Watch the speech again, listen to the story Thompson constructs, and pay special attention to the faces in the audience (the "rapt" MSNBC version linked above has some great reaction shots). All political parties have their beloved narratives, of course, but the GOP is tapping heavily into the "culture wars" that they've exploited so successfully for decades, and also (I believe) appealing to religious tropes. Mel Gibson's Passion… features lengthy depictions of Jesus being tortured and mistreated, most notably with the scourging and the crucifixion itself (although lead actor Jim Caviezel as Jesus carrying the cross also falls down in slo-mo what feels like at least five times). Although some viewers found Gibson's approach gratuitous, it was a powerful, cathartic experience for some religious viewers, and the movie was quite a financial success. I'm not sure how conscious this appeal in Thompson's speech was, but especially given his abortion-Rick Warren reference ("pay grade"), I wouldn't be surprised if it was very calculated. John McCain's story was presented as one of suffering and deliverance, rebellion and redemption, of stubbornness and faith rewarded. And the subtext was, John McCain is one of us, whereas Barack Obama is not, in more ways than one. A quasi-religious suffering stood in for economic suffering, perhaps, especially since the GOP hasn't discussed the economy much compared to "character" and personality.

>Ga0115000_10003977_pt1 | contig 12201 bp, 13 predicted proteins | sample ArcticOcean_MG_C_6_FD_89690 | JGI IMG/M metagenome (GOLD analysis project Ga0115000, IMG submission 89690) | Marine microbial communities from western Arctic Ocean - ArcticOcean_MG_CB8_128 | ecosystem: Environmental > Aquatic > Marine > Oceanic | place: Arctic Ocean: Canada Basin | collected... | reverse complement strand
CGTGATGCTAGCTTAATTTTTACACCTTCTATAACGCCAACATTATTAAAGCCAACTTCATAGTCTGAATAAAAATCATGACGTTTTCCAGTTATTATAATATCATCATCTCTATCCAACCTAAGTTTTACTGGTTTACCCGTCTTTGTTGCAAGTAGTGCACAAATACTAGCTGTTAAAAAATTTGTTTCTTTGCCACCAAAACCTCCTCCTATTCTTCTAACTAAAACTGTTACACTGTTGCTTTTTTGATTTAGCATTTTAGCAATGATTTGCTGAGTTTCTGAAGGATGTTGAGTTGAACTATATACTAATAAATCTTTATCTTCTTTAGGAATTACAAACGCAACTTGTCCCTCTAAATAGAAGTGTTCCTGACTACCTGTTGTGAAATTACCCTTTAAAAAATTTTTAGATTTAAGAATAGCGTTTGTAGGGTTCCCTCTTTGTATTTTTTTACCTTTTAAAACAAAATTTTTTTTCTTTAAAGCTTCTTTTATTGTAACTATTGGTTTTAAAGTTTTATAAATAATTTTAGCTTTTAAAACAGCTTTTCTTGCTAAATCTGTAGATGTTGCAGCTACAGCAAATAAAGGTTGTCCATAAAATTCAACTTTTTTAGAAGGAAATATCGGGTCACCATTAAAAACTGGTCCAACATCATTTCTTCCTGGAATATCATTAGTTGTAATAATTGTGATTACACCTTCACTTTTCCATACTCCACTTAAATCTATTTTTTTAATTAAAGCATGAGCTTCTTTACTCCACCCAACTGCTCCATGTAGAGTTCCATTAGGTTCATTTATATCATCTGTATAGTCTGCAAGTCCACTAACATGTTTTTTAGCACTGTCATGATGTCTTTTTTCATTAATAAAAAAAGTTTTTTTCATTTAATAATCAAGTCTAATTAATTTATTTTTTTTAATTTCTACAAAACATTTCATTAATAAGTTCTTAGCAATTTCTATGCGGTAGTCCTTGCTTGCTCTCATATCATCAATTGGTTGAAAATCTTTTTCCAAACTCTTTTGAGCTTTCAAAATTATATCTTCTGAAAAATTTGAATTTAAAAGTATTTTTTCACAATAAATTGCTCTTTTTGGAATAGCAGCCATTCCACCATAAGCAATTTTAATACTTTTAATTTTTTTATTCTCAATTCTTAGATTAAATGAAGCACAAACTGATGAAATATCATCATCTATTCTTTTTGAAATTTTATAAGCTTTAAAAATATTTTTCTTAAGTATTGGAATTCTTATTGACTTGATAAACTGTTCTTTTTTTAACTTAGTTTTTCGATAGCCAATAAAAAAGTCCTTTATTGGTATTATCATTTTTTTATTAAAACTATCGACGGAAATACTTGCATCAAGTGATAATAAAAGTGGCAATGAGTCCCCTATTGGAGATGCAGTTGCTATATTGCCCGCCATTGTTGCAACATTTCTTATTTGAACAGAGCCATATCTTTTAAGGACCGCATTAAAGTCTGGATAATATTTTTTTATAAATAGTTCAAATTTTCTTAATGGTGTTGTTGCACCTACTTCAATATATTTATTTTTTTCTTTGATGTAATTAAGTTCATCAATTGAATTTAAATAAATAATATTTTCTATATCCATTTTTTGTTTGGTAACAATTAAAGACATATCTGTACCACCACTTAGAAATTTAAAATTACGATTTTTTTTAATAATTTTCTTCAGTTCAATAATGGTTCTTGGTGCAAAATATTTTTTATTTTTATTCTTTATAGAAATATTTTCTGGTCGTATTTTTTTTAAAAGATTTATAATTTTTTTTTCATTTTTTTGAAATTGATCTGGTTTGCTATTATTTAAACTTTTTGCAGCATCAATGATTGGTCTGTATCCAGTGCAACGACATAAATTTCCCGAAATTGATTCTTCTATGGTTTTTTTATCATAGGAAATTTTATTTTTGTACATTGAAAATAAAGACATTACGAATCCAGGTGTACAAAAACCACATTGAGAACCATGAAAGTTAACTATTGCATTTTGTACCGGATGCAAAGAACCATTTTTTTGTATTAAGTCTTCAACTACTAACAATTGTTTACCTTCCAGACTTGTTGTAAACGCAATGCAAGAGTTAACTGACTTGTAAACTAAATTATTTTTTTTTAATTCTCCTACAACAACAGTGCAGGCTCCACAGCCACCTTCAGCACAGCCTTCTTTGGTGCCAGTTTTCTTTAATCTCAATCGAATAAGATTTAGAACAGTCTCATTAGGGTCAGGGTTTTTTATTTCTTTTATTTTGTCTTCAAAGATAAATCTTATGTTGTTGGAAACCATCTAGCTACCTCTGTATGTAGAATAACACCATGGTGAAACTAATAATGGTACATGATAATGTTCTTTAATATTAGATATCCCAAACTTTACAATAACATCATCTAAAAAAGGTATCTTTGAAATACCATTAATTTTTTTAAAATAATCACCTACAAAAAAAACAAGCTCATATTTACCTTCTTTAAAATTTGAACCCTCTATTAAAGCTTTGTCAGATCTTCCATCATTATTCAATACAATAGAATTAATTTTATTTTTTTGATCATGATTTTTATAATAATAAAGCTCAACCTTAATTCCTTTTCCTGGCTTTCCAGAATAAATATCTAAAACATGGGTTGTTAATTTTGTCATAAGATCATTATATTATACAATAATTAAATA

There was a stark irony to the telling of the tale, though, since as John Cole noted, both Bush and Thompson went to great lengths to avoid using the word "torture," since by Bush administration standards, McCain was not tortured (and despite his stated opposition to torture, McCain voted to allow it). Plus, authoritarian movement conservatives, many of them self-described Christians, sadly support torture when it's of infidels, or at least anyone the Bush administration says is guilty - although many Guantanamo prisoners are actually innocent. (Interestingly, tonight Huckabee did say "brutally tortured" and Palin used "torturous interrogations." I haven't heard all the speeches yet, so I'll be interested to hear the language.)